Johne’s is spectral disease therefore presents variable bacteriological, immunological and pathological picture which is responsible for variations in efficacy of the diagnostic methods employed at different points of time for detection of infection during the course of infection (Chiodini et al., 1984). Though, culture of bacilli samples (feces and tissues from ileo–caecal lymph nodes and small intestines) is specific but is time consuming due to long and variable incubation period which may take 12 weeks (Cocito et al., 1994) but sensitivity is poor (Sockett et al., 1992). For rapid diagnosis of JD, IS900 PCR may be used since it can detect MAP in feces, blood and tissues with sensitivity equivalent to culture (Tripathi et al., 2002, Singh et al., 2010). Animals infected with MAP elicit strong cellular immune (CMI) response in early stages of infection and in the later stages a strong humoral immune response (Clarke, 1997). Tests based on CMI response such as cutaneous testing with johnin PPD (DTH), gamma–interferon assay and lymphocyte stimulation test (LTT), though sensitive but have not been used frequently for the detection of early infection in sheep and goats (Molina et al., 1991; Storset et al., 2001; Kurade et al., 2004). Tests used for antibody detection include complement fixation test (CFT), agar gel immunodiffusion (AGID) and enzyme–linked immunosorbent assay (ELISA) tests. ELISA has been reported to be sensitive in clinical cases of JD but performs poorly in sub–clinical stages of infection (Stewart et al., 2006). The study aimed to evaluate the efficacy of easy to perform field based conventional tests {(fecal smear examination, Delayed Type Hypersensitivity (DTH), AGID)} with respect to modern laboratory tests (IS900 PCR and Indigenous ELISA kit) in estimating incidence of Mycobacterium avium subspecies paratuberculosis (MAP) in two important breeds of goats (Mehsani and Surti) from Gujarat (Western India) in the year 2009.

MATERIALS AND METHODS

Fecal Smear
Approximately, 2 gram of fecal sample was finely ground in sterilized pestle and mortar with sterilized distilled water (10–12 ml). Finely ground samples were centrifuged at 2600 rpm for 45 min at room temperature (RT). Supernatant was discarded and from middle layer smears were prepared, stained by ZiehlNeelsen (ZN) staining and were examined under oil immersion (100X) for presence of acid–fast bacilli (AFB) indistinguishable to MAP. Positive fecal samples were stored at –20oCfor DNA extraction and culture.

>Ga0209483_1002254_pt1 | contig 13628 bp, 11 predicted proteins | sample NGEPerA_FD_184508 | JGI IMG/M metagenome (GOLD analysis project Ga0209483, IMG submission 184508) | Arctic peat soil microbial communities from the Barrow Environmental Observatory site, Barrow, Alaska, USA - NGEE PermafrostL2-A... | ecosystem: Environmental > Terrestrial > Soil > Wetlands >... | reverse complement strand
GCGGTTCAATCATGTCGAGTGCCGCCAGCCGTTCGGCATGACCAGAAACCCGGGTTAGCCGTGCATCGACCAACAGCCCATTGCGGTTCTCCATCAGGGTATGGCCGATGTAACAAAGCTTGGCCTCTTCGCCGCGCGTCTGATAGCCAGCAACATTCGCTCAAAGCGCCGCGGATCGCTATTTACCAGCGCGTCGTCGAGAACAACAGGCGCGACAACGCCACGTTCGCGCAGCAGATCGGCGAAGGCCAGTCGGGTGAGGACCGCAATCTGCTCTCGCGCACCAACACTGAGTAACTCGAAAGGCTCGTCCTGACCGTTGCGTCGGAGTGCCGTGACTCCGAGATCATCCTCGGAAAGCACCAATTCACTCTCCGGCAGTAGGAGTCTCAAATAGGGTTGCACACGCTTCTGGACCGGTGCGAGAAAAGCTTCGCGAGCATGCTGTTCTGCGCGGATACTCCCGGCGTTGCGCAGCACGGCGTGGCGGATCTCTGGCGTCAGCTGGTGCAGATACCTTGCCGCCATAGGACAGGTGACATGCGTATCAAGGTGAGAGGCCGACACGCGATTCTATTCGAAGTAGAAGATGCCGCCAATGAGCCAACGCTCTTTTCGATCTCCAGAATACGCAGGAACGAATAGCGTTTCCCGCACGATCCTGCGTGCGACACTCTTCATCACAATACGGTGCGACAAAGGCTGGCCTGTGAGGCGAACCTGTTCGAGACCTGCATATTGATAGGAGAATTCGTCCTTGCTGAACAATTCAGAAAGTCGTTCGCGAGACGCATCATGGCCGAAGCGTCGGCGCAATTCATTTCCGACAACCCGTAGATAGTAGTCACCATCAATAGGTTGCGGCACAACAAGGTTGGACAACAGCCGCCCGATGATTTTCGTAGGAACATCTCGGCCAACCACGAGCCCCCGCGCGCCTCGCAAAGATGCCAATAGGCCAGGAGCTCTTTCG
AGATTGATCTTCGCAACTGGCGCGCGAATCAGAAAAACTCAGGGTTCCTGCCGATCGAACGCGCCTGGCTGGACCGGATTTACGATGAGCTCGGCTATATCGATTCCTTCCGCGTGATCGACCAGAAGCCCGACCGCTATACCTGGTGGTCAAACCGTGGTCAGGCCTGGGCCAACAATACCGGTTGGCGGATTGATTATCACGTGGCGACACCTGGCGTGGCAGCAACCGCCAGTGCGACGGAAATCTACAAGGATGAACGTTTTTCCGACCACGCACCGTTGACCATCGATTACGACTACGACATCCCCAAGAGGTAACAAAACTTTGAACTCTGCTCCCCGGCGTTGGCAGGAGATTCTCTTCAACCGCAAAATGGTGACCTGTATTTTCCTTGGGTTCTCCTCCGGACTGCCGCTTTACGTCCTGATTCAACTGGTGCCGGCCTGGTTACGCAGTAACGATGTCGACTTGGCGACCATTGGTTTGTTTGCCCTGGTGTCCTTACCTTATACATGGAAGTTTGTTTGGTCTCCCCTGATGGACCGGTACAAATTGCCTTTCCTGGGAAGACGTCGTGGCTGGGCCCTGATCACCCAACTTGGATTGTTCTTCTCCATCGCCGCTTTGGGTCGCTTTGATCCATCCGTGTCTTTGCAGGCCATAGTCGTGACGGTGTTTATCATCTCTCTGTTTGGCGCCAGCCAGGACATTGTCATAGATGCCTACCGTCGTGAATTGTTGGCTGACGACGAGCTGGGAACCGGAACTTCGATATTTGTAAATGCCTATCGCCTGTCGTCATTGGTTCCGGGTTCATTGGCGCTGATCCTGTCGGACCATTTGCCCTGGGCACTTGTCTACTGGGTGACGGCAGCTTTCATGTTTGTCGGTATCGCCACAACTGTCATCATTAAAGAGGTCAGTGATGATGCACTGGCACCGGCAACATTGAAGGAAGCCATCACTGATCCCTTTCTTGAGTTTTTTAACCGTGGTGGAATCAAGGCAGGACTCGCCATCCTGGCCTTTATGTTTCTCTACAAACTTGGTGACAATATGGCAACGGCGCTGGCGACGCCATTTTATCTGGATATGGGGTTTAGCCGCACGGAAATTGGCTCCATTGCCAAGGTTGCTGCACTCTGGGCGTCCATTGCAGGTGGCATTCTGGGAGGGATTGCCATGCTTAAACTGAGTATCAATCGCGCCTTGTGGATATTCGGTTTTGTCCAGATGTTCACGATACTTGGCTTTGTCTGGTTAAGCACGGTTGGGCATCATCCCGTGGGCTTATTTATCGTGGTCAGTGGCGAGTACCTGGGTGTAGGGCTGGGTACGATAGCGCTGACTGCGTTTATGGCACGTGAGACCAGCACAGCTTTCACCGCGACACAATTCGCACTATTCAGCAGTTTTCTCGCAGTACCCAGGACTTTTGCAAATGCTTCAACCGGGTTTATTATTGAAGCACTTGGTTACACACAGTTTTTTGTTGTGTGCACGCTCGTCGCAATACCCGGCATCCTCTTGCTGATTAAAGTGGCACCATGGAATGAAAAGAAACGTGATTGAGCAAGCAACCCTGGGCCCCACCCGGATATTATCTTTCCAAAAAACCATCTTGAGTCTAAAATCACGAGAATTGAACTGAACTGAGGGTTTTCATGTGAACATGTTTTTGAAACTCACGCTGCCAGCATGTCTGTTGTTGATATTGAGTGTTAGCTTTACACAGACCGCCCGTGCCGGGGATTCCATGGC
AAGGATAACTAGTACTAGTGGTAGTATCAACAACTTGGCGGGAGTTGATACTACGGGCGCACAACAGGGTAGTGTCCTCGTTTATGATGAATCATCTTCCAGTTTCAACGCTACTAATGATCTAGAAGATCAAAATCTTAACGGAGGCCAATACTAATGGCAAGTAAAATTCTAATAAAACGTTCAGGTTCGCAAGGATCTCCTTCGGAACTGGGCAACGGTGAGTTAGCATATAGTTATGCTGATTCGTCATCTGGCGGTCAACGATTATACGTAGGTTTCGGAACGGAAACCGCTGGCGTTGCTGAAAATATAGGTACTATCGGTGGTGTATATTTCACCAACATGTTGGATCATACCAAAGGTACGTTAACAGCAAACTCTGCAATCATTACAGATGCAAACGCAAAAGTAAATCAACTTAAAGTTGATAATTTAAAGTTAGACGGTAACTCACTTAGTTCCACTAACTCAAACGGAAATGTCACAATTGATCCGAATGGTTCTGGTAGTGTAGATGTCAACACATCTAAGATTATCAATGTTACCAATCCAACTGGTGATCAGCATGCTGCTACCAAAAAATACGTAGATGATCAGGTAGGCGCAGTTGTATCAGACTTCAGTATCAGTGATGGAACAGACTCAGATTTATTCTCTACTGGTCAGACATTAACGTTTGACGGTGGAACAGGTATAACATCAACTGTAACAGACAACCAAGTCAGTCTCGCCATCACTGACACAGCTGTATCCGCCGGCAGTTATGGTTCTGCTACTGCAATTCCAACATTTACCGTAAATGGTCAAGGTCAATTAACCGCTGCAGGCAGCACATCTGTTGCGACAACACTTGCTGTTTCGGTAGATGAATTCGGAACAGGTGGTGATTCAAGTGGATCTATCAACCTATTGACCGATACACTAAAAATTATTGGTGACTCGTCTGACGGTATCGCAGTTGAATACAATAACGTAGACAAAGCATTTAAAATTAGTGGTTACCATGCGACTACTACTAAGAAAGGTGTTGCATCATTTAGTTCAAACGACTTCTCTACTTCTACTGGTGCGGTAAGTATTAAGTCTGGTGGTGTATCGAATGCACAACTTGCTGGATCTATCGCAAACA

Rectal Pinch Smear
Rectal pinch smear were examined in goats positive in Johnin test. Rectal pinch was collected with a sterilized Artificial Insemination sheath and smears were prepared, stained by ZiehlNeelsen (ZN) staining and were observed under oil immersion (100X) for presence of acid–fast bacilli (AFB) indistinguishable to MAP.

Delayed Type Hypersensitivity (DTH) / Johnin test
Single intra–dermal (DTH) test was performed on 123 goats of group–I by inoculation of 100 µg of Johnin PPD, obtained from Division of Biological Products, IVRI, Izatnagar (India) in the form of heat concentrated synthetic medium (HCSM) of Mycobacterium paratuberculosis. Test was carried out as per the instructions of manufacturer on the side of neck. Skin thickness was measured with Vernier Calipers at pre, 24, 48 and 72 hours post inoculation. Animals showing hot, edematous, painful skin thickness of more than 3 mm after 48 hours were considered positive.

Post Mortem and Histopathology
Goats died of natural infection were subjected to post mortem examination. Tissues (Ileocaecal junction of intestine, ileum and mesenteric lymph nodes) exhibiting gross lesions were collected and stored at –20oC without adding any preservative for DNA isolation and PCR, whereas, for histopathology tissues were stored in 10% formalin at room temperature. Formalin fixed tissues were cut into thin (2–3 mm) pieces and wash thoroughly with water for several hours before putting in ascending grades of alcohol for dehydration. Dehydrated tissues were cleared in xylene, embedded in paraffin blocks and 5 micron thick sections were prepared (Luna, 1968). Sections were stained with haematoxylin and eosin (H and E). However, smears made from tissues (Ileocaecal junction, mesenteric lymph nodes) were stained by ZiehlNeelsen (ZN) staining and were examined under oil immersion (100X) for presence of acid–fast bacilli (AFB) indistinguishable to MAP.

Agar Gel Immunodiffusion test (AGID)
Agar Gel Immunodiffusion test (AGID) was perfomed as per Ferreira et al. (2002). Briefly, Protoplasmic Antigen (Allied Monitor, USA) was used as antigen at the concentration of 10 mg/ml. 0.75% agarose was dissolved in 0.85% NaCl solution and buffered to pH 9.0 with 0.01 moltris (hydroxymethyl)–aminomethane and 0.02% sodium azide. Gel was poured in plates on a 4–mm thick layer and wells of 5 mm diameter were made in a hexagonal pattern of six peripheral wells for serum samples and a central well for antigen. Positive serum was placed into wells adjacent to test sera and were incubated at room temperature (RT). Plates were examined after 24 and 48 h of incubation and appearance of one or more clearly definable precipitation lines before or at 48 h constituted a positive test result. Absence of any precipitation lines was recorded as a negative test result. Serum from clinically infected animals was used as positive control.